By Alvin Starkman, M.A., J.D.
Autumn, 2020, and the rest of the year, as well as the entirety of 2021 and into 2022, will be critical times for tourism in southern Mexico’s state of Oaxaca. As an aficionado of Oaxacan mezcal, if you haven’t done so already, it’s incumbent upon you to seriously consider a visit to the state capital for your next vacation once the coronavirus is no longer an impediment, rather than traveling anywhere else in the world.
Aside from agriculture, Oaxaca’s economic fortunes rely on tourism and virtually nothing else. Over the past several years the city and central valleys have increasingly been relying on mezcal tourism. Spirits drinkers make a pilgrimage to learn about Mexico’s iconic spirit, while at the same time to buy at a fraction of the retail prices encountered outside of the state and throughout the rest of the world. And some arrive for business purposes (i.e. agave distillate brand development and documentary film production).
Aside from patronizing palenques, visitors support the economy through paying for lodging, meals, crafts, cooking classes, archaeological site admission, transportation; the list goes on. But beginning in March, 2020, tourism dropped to close to 0% of the state’s gross domestic product. Even snowbirds left, sometimes at the behest of their homeland governments.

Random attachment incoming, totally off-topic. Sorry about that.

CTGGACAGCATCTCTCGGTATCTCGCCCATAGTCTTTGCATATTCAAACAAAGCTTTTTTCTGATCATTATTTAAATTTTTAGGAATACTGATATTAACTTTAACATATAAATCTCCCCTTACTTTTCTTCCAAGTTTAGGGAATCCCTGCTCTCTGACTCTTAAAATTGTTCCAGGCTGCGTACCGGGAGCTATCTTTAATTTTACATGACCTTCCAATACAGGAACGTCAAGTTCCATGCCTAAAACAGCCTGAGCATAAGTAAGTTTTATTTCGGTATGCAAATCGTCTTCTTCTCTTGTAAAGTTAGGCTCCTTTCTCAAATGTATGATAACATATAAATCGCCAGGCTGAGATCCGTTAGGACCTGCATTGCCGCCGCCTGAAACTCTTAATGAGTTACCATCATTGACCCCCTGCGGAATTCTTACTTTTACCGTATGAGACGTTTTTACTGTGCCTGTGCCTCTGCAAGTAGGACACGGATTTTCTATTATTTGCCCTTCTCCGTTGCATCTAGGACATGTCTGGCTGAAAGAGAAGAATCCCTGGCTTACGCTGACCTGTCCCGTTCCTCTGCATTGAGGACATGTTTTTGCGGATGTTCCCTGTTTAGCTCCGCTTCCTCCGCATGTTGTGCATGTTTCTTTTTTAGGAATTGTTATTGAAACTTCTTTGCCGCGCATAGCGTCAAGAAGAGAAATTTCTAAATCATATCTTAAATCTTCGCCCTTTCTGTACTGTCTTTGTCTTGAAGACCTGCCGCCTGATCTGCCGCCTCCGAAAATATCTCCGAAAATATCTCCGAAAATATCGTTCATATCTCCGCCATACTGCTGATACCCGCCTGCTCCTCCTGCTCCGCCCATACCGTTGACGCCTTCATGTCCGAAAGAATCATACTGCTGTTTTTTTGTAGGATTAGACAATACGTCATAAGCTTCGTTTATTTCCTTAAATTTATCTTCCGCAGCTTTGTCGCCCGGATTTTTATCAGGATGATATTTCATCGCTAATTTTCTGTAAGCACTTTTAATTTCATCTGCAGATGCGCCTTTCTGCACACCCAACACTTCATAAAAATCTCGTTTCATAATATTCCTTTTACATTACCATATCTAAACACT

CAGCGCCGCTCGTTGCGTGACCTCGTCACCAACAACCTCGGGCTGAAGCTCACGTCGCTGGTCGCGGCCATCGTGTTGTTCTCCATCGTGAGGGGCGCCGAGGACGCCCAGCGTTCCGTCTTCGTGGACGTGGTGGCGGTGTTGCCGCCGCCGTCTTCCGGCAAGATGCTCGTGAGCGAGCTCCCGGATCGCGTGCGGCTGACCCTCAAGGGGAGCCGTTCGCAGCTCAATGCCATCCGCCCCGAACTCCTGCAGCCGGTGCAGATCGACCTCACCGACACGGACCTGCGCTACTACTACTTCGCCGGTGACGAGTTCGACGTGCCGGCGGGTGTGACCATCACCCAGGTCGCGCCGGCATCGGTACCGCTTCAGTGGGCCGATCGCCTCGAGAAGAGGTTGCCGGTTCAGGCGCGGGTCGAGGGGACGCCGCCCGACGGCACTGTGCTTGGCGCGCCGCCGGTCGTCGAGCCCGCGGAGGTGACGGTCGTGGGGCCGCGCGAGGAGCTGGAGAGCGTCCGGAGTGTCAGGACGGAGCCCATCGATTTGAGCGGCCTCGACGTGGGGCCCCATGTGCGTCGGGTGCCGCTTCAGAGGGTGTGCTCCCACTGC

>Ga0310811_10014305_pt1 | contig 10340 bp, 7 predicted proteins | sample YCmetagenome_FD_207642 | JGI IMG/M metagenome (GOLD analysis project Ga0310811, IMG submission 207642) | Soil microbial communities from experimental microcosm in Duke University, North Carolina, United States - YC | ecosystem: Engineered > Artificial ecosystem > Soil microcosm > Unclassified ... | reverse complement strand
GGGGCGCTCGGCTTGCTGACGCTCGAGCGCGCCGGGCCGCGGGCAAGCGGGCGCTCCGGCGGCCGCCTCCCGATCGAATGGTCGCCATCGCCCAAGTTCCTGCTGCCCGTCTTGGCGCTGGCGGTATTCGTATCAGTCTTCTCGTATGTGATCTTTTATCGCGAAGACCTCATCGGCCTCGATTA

Oaxaca has, to be fair, been accustomed to economic peaks and valleys. But until now (April, 2020), mezcal tourism has been immune to the ravages of, for example, the 2006 civil unrest, the (Mexican) swine flu (H1N1), the US economic crisis, the warring drug cartels, and zika. “Regular” tourists would stop coming at the drop of a dime, and simply defer visiting to experience Oaxaca’s renowned cuisine, its craft villages, the plethora of pre-Hispanic ruins, and all the rest, until foreign state departments and (predominantly) American media stopped warning readership. But the mezcal visitors seemed immune from that fear-mongering. However this era is different from the rest. This time agave spirits aficionados don’t even have the option of visiting.
Oaxaca is now in the deepest valley imaginable, akin to a black hole. But it can emerge, with your help.